This Week in the ASAM Weekly
History Repeats Itself: Psychedelics Are Promoted Today the Way Opioids Were Promoted in the Early 2000s
Anna Lembke, MD, FASAM
Anna Lembke, MD, FASAM is a professor of psychiatry at Stanford University School of Medicine, program director of the Stanford Addiction Medicine Fellowship, and author of Dopamine Nation: Finding Balance in the Age of Indulgence.
After more than two decades as a practicing psychiatrist, I’ll be the first to admit that we need new and innovative treatments to treat depression, anxiety, and other psychiatric disorders. Psychedelics like LSD, psilocybin, and MDMA (Ecstasy) are being researched and promoted as ground-breaking advances for combatting mental illness. Multiple jurisdictions have already relaxed laws or policies related to these substances, often with an eye toward therapeutic use.
But the evidence to support the therapeutic use of psychedelics is not yet robust enough to justify liberalized access, especially for unsupervised use. Even more concerning, I see eerie similarities between the promotion of medicinal psychedelics today and medicinal opioids beginning in the 1990s, based on unsubstantiated claims of high benefit and low risk. Full disclosure, I have been retained as a medical expert witness in opioid litigation against Purdue Pharma and others.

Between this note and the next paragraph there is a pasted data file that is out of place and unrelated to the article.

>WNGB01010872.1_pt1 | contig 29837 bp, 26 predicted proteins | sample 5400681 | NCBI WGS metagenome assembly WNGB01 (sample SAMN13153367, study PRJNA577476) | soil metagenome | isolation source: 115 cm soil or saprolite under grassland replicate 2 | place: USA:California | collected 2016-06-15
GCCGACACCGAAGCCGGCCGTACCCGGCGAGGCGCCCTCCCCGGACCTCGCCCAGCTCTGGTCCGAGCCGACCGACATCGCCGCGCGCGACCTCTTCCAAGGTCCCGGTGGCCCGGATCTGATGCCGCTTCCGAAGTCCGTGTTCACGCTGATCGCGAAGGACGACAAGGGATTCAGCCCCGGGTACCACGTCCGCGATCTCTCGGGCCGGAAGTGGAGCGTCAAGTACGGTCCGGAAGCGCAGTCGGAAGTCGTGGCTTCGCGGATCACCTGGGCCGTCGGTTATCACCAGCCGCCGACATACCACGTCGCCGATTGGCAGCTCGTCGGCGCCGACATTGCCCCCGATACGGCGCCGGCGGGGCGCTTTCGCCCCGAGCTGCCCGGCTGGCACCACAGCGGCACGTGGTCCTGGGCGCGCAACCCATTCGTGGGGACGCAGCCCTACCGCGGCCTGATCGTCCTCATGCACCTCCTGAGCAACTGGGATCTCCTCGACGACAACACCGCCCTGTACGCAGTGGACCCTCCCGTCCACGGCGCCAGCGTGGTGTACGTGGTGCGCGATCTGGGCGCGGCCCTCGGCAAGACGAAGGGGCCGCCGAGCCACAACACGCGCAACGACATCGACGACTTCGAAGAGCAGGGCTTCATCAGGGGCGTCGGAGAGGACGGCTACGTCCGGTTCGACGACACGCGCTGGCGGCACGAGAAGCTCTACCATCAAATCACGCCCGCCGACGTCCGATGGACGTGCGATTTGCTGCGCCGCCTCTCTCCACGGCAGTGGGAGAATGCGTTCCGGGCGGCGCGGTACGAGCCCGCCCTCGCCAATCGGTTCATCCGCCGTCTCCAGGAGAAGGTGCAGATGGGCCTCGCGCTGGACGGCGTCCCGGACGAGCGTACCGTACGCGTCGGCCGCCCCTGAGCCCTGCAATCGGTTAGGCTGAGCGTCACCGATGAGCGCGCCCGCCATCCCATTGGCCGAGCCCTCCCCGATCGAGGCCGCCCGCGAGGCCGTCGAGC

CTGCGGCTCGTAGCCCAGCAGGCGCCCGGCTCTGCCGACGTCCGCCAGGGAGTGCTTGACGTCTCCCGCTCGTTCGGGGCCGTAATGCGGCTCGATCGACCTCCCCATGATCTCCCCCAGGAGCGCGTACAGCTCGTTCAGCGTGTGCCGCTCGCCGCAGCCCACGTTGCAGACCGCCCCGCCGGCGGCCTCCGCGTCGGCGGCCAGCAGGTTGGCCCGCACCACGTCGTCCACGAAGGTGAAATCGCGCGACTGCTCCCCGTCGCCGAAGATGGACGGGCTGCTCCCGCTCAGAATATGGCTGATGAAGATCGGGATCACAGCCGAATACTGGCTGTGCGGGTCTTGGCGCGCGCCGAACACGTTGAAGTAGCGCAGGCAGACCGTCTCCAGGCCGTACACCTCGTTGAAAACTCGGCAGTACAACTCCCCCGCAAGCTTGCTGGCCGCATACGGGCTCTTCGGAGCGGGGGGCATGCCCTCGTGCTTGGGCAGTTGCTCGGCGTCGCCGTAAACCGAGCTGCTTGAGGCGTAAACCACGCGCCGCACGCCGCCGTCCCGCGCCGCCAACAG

The unsubstantiated claims about opioids are the following: (1) Opioids are the safest and best treatment for chronic pain; (2) opioids are the answer to our epidemic of pain; (3) opioids are ‘rarely’ addictive when prescribed by a doctor for a patient with pain.
In fact, the evidence shows that opioids are no better than Tylenol in the treatment of chronic pain and incur more medication-related adverse events. The increase in opioid prescribing did not decrease the population pain burden and was instead a major contributor to today’s opioid epidemic of addiction and overdose death. Far from being ‘rare,’ getting addicted to opioids through a doctor’s prescription is tragically common.
Read the full editorial here.